Web 2.0: Lessons learned

Web 2.0: Lessons learned

: John Battelle is interviewing Marc Andreesen and Yahoo honcho Dan Rosenzweig.

He asks Andreesen whether the browser has a future. He says he was amazed that Microsoft got the advantage in browsers and then did not use it.

Battelle says, “a lot of the things you developed — RSS — are huge.” Andreesen nods. How many people get credit for developing RSS?

Andreesen says that with Firefox, Opera et al innovating in browsers, Microsoft will finally start competing.

Rosenzweig says, “I hope Marc doesn’t keep waking them up.”

He adds: “The more we try to cage people up in how they do things the less likely they are to do it.”

Battelle asks whether you need client software on the user’s computer. Andreesen shakes his head no. Rosenzweig says there are clients like music that matter and he’s looking at more clients, for such things as photos.

Andreesen says that if the walled garden of the past was portals, the walled garden of the future is data. Many have eBay envy, for eBay owns your data and there’s no way to export your reputation to use elsewhere.

“I think it is the application of data and not using data as a weapon against your users,” Rosenzweig says.

Andreesen says there is no personalized or job service, for example, that lets you get your profile out. You can’t get your email out of Yahoo.

Rosenzweig: “As unopen as you claim it to be, nobody’s required to do anything.” Cop-out.

Moments before, he said this: “The more we try to cage people up in how they do things the less likely they are to do it.”

Esther Dyson just leaned over and said we need Marc Canter in this discussion. Thirty seconds later, Canter stands at the microphone.

Andreesen says the reason people are trying to lock-in data is because there is no brand loyalty and if a new and better product comes out, people will switch.

Jarvis’ First Law: Give the people control of media, they will use it.

The corollary: Don’t give the people control of media, and you will lose.

: Battelle asks them about the rejuvenated web-as-OS meme. Andreesen says Google is being led by the nose, willingly or unwillingly, into a confrontation with Microsoft. Who’s leading? Press, analysts, users, everything — “I’ve seen it before…. Everybody loves the fight.” He says that a desktop OS and a search engine don’t need to be competitive. He thinks “Google is going to do some things that are very surprising.” A browser would be obvious. Battelle reminds him that John Doerr said last night that Google is not going to do a browser. Andreesen answers: “The day they start listening to John Doerr is the day they don’t do a Dutch action.”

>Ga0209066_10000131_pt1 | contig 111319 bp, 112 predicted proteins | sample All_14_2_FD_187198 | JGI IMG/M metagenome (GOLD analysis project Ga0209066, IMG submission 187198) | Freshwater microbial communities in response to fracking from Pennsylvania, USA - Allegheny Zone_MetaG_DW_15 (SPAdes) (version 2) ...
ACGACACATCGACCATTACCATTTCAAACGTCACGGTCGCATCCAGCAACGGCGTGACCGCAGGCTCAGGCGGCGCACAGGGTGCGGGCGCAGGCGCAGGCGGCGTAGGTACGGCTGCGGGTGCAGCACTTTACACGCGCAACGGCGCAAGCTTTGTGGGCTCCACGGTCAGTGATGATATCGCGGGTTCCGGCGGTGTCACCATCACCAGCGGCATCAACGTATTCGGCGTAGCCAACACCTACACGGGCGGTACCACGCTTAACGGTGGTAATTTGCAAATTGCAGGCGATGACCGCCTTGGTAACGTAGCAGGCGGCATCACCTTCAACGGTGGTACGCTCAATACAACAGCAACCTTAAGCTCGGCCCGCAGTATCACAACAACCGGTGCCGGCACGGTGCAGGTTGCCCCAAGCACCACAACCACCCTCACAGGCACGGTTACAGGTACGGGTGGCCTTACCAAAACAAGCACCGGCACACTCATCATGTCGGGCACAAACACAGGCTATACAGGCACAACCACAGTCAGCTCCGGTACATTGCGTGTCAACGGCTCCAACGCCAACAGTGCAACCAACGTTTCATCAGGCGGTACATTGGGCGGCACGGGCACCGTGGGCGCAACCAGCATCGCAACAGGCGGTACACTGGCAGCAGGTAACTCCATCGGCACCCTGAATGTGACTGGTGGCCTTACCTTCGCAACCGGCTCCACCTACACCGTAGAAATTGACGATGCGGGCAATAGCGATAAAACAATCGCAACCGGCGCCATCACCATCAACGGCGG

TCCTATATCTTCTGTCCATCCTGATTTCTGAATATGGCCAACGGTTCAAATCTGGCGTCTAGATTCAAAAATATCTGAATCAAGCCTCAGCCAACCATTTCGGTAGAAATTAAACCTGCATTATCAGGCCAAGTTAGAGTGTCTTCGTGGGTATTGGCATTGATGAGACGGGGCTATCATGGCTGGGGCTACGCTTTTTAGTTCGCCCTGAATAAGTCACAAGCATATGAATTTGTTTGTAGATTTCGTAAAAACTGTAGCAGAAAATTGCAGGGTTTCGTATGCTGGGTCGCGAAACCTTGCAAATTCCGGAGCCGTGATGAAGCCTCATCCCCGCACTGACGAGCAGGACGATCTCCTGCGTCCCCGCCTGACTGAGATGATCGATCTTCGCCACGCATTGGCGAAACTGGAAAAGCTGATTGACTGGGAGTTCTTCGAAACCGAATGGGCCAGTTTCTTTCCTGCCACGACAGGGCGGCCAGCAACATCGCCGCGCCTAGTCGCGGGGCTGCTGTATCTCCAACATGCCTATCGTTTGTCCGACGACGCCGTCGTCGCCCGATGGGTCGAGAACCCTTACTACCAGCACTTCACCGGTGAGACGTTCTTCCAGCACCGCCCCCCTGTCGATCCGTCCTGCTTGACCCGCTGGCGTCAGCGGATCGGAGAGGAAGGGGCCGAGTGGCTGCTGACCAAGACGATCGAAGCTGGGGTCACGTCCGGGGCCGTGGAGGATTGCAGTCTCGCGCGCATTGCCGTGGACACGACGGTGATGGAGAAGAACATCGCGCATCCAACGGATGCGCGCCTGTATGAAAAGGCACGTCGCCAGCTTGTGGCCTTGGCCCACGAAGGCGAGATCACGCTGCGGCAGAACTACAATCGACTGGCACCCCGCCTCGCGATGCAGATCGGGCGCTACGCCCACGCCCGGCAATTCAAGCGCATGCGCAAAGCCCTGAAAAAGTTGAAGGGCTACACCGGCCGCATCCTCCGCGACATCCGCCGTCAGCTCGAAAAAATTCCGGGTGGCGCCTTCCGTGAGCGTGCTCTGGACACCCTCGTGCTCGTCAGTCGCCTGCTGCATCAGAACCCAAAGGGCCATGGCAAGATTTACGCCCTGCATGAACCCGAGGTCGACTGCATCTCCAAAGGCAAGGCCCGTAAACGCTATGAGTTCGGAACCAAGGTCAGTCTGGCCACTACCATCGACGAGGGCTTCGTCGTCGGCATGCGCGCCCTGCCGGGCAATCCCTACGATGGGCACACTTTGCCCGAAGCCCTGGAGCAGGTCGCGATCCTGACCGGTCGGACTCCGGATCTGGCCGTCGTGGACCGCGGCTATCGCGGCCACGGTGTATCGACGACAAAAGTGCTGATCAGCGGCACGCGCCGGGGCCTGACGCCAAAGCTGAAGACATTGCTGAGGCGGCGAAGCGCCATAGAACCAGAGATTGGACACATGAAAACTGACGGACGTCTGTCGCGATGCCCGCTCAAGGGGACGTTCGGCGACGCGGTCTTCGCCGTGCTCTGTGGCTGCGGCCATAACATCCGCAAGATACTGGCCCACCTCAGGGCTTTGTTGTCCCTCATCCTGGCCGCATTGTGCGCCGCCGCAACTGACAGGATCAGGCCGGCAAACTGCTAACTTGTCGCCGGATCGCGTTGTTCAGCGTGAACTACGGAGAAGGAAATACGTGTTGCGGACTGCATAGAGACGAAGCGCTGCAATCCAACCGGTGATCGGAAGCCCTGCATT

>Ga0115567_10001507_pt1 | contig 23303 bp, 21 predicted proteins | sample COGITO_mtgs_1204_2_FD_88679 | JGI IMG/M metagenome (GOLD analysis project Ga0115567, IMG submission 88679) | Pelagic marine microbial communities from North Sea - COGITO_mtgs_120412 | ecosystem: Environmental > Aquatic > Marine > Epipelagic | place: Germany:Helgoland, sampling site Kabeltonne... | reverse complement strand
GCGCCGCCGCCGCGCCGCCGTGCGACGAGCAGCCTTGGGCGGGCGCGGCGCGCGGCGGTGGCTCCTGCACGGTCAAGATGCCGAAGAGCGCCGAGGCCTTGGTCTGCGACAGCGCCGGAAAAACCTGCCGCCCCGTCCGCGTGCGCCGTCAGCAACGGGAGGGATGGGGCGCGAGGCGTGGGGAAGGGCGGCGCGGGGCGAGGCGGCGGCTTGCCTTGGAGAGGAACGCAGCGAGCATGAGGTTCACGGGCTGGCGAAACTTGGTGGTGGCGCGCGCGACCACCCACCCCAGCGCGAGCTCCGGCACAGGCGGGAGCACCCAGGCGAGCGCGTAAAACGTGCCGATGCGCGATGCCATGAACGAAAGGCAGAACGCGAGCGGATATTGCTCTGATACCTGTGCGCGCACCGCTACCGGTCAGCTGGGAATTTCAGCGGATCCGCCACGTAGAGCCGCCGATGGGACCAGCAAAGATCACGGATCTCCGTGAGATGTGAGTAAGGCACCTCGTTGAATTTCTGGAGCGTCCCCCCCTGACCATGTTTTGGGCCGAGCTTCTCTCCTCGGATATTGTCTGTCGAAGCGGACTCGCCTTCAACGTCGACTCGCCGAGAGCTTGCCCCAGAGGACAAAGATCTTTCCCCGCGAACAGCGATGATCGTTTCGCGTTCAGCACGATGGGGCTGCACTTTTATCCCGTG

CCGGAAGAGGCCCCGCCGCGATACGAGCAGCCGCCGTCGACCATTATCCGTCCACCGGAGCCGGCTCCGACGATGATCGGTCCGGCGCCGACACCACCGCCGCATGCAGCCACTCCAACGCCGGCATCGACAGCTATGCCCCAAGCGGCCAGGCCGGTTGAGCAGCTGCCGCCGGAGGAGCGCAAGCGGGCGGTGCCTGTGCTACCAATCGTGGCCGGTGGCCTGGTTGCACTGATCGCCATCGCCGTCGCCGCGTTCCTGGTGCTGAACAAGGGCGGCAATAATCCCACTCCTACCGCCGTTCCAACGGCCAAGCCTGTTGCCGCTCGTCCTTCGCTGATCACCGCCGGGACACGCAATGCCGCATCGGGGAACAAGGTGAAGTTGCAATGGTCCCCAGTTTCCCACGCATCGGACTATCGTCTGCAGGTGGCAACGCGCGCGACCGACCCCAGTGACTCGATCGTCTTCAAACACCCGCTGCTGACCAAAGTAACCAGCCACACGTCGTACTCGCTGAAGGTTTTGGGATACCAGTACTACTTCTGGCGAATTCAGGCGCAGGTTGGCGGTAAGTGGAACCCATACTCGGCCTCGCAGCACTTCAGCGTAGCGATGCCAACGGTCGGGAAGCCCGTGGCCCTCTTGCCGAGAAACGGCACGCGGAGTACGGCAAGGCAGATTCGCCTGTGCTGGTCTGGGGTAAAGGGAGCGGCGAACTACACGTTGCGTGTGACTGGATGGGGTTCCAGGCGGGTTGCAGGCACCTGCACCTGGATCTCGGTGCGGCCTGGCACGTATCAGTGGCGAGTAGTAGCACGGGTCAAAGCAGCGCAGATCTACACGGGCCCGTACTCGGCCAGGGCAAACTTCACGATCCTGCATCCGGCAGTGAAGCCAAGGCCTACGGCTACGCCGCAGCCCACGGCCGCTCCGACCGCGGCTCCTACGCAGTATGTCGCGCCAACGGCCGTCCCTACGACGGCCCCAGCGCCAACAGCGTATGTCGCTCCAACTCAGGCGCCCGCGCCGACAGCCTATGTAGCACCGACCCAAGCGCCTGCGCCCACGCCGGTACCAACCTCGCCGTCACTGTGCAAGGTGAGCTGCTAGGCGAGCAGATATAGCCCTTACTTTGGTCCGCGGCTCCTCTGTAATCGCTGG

Rosenzweig: “All this tech talk is fun and it’s great for blogs and the 12 people whose lives it will change.” Bloggers belch. Somebody asks why they added blogs to MyYahoo if they’re ready by only 12 people. He says he didn’t say that.

: Battelle asks, “You both just got fired. Where are you building your next company?” Andreesen says, “I think Dan would start a blog.” Dan says, “Actually, I would. I think blogs and personal publishing are great.”

Andreesen says there are a few levels: the number of users, the amount of usage, the number of mobile users are all growing hugely. The cost components have all declined dramatically: hardware, bandwidth, even people. On the business side, he says “in the last five years, we’ve cracked the code on advertising.” He says the capital requirement to start a new internet business is coming in under $500k in many cases and the question is whether they will even need to raise venture capital. He never does says what he would do.

Steve Gillmor pushes his RSS synchronization theme. He says there is a roach motel strategy: the meta data goes in and it never comes out. “Are you willing to commit to an open standard around attention meta data.” Rosenzweig says he’s not ready to commit to anything today. “It’s going to take more time than many people want it to take but at the end of the day we’re all going to end up surrending to what the user wants to do.”

And Marc Canter brings up, of course, FOAF. He says standards setters need some help from “the billionaire boys’ club.” Andreesen says it’s not money; “the answer is obviously open standards.”

Chris Tolles asks whether Overture will go into RSS advertising. He says the guys at Overture say the guys at Yahoo stop them. “You should give me the name of that person at Overture,” Rosenzweig says. “You want to understand whether Yahoo, which is in the ad business, wants to roll out an ad business that will make more money…. The answer is yes.”